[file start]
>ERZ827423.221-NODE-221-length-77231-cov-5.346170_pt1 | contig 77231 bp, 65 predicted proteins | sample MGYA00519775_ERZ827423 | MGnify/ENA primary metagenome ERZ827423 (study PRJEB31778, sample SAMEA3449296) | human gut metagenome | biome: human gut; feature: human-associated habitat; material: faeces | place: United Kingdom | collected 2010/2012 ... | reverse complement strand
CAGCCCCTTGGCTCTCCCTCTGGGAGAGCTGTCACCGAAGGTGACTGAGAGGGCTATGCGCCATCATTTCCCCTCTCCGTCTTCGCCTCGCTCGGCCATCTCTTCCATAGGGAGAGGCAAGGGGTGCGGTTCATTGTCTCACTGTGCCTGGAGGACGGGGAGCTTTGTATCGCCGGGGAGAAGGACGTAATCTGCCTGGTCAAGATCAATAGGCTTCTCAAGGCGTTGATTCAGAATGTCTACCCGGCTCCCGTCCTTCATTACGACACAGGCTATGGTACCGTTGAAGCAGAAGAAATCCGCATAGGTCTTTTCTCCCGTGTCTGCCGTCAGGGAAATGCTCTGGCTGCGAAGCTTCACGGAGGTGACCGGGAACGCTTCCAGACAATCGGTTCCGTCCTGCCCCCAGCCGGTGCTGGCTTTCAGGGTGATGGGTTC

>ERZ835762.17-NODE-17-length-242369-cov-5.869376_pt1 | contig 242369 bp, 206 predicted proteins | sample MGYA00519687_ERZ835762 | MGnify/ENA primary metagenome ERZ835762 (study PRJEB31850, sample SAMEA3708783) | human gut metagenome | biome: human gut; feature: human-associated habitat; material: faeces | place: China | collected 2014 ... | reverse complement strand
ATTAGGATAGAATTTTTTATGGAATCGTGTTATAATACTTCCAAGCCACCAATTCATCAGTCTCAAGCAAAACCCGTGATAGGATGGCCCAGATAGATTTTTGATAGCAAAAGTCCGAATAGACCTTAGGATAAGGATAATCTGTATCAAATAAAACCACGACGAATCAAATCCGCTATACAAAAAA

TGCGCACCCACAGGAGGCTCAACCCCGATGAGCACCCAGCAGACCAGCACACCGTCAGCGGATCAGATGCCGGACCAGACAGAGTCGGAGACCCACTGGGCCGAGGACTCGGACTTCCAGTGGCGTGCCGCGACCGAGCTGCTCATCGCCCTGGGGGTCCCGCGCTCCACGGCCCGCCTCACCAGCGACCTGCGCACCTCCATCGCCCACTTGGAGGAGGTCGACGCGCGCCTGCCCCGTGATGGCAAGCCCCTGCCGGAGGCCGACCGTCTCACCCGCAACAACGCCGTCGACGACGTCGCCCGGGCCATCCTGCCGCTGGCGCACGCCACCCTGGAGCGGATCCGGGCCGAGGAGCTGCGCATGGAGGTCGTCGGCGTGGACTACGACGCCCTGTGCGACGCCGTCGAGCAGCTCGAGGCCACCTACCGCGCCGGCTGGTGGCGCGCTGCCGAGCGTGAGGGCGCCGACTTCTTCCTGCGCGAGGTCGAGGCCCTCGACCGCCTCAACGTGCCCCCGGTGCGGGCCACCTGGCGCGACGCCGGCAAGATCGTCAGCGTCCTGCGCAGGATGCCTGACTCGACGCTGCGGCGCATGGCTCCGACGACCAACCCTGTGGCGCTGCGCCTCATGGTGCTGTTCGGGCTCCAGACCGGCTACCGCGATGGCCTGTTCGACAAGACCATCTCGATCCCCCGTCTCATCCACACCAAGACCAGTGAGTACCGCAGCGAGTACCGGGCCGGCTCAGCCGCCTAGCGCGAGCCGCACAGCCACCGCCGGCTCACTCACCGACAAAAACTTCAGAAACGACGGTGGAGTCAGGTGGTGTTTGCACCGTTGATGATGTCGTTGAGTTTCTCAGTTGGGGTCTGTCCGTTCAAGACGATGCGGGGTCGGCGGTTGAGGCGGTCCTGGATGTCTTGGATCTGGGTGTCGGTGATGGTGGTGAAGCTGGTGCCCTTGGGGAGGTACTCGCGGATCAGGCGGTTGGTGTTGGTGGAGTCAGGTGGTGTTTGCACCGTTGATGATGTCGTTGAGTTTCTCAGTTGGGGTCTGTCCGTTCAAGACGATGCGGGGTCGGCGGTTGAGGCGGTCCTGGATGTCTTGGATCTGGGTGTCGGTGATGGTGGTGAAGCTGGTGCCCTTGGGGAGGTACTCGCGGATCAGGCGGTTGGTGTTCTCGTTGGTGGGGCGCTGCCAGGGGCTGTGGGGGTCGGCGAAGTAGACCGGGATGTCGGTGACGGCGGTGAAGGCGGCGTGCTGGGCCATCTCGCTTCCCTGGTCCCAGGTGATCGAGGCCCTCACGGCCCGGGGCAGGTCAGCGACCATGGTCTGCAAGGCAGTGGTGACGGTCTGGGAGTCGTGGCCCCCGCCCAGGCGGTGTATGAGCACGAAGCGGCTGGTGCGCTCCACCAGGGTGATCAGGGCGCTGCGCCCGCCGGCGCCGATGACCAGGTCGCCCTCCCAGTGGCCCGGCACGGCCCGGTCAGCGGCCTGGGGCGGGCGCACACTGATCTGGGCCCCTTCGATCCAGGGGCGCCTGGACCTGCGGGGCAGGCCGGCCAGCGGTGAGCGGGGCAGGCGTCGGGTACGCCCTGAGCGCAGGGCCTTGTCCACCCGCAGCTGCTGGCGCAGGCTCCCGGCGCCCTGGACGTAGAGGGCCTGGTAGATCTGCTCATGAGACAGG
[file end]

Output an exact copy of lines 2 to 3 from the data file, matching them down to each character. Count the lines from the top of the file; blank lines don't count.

CAGCCCCTTGGCTCTCCCTCTGGGAGAGCTGTCACCGAAGGTGACTGAGAGGGCTATGCGCCATCATTTCCCCTCTCCGTCTTCGCCTCGCTCGGCCATCTCTTCCATAGGGAGAGGCAAGGGGTGCGGTTCATTGTCTCACTGTGCCTGGAGGACGGGGAGCTTTGTATCGCCGGGGAGAAGGACGTAATCTGCCTGGTCAAGATCAATAGGCTTCTCAAGGCGTTGATTCAGAATGTCTACCCGGCTCCCGTCCTTCATTACGACACAGGCTATGGTACCGTTGAAGCAGAAGAAATCCGCATAGGTCTTTTCTCCCGTGTCTGCCGTCAGGGAAATGCTCTGGCTGCGAAGCTTCACGGAGGTGACCGGGAACGCTTCCAGACAATCGGTTCCGTCCTGCCCCCAGCCGGTGCTGGCTTTCAGGGTGATGGGTTC

>ERZ835762.17-NODE-17-length-242369-cov-5.869376_pt1 | contig 242369 bp, 206 predicted proteins | sample MGYA00519687_ERZ835762 | MGnify/ENA primary metagenome ERZ835762 (study PRJEB31850, sample SAMEA3708783) | human gut metagenome | biome: human gut; feature: human-associated habitat; material: faeces | place: China | collected 2014 ... | reverse complement strand